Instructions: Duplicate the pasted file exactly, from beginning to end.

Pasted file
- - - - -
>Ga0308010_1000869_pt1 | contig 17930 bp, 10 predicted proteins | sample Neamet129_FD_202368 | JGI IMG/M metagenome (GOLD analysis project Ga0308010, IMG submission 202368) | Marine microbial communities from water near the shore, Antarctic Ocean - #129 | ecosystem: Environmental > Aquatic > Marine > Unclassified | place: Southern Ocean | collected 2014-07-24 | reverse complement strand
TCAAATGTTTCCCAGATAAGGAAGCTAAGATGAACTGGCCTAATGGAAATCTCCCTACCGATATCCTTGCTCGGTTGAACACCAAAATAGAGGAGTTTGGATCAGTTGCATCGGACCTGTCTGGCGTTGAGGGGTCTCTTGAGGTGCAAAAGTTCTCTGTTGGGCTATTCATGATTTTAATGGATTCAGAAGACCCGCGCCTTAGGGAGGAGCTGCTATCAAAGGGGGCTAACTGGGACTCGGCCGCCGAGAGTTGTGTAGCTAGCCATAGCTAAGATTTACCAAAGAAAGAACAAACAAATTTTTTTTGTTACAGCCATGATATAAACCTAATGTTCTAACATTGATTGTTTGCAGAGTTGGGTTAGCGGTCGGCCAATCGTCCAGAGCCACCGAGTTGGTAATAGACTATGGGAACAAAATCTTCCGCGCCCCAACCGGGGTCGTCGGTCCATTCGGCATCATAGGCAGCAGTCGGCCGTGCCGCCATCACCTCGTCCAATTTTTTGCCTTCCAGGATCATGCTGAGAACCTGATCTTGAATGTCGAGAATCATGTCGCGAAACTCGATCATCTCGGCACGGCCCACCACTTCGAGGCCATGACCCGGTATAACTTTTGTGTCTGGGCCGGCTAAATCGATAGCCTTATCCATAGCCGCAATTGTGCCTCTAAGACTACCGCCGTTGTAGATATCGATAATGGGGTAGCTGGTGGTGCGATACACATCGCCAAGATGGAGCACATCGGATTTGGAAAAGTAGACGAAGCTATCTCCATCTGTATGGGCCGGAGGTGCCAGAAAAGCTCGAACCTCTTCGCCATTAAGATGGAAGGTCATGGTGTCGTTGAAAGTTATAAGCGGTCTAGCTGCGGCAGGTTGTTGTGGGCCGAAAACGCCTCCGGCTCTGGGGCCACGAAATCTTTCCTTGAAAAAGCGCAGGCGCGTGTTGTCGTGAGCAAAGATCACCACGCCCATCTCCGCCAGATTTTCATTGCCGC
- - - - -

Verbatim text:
>Ga0308010_1000869_pt1 | contig 17930 bp, 10 predicted proteins | sample Neamet129_FD_202368 | JGI IMG/M metagenome (GOLD analysis project Ga0308010, IMG submission 202368) | Marine microbial communities from water near the shore, Antarctic Ocean - #129 | ecosystem: Environmental > Aquatic > Marine > Unclassified | place: Southern Ocean | collected 2014-07-24 | reverse complement strand
TCAAATGTTTCCCAGATAAGGAAGCTAAGATGAACTGGCCTAATGGAAATCTCCCTACCGATATCCTTGCTCGGTTGAACACCAAAATAGAGGAGTTTGGATCAGTTGCATCGGACCTGTCTGGCGTTGAGGGGTCTCTTGAGGTGCAAAAGTTCTCTGTTGGGCTATTCATGATTTTAATGGATTCAGAAGACCCGCGCCTTAGGGAGGAGCTGCTATCAAAGGGGGCTAACTGGGACTCGGCCGCCGAGAGTTGTGTAGCTAGCCATAGCTAAGATTTACCAAAGAAAGAACAAACAAATTTTTTTTGTTACAGCCATGATATAAACCTAATGTTCTAACATTGATTGTTTGCAGAGTTGGGTTAGCGGTCGGCCAATCGTCCAGAGCCACCGAGTTGGTAATAGACTATGGGAACAAAATCTTCCGCGCCCCAACCGGGGTCGTCGGTCCATTCGGCATCATAGGCAGCAGTCGGCCGTGCCGCCATCACCTCGTCCAATTTTTTGCCTTCCAGGATCATGCTGAGAACCTGATCTTGAATGTCGAGAATCATGTCGCGAAACTCGATCATCTCGGCACGGCCCACCACTTCGAGGCCATGACCCGGTATAACTTTTGTGTCTGGGCCGGCTAAATCGATAGCCTTATCCATAGCCGCAATTGTGCCTCTAAGACTACCGCCGTTGTAGATATCGATAATGGGGTAGCTGGTGGTGCGATACACATCGCCAAGATGGAGCACATCGGATTTGGAAAAGTAGACGAAGCTATCTCCATCTGTATGGGCCGGAGGTGCCAGAAAAGCTCGAACCTCTTCGCCATTAAGATGGAAGGTCATGGTGTCGTTGAAAGTTATAAGCGGTCTAGCTGCGGCAGGTTGTTGTGGGCCGAAAACGCCTCCGGCTCTGGGGCCACGAAATCTTTCCTTGAAAAAGCGCAGGCGCGTGTTGTCGTGAGCAAAGATCACCACGCCCATCTCCGCCAGATTTTCATTGCCGC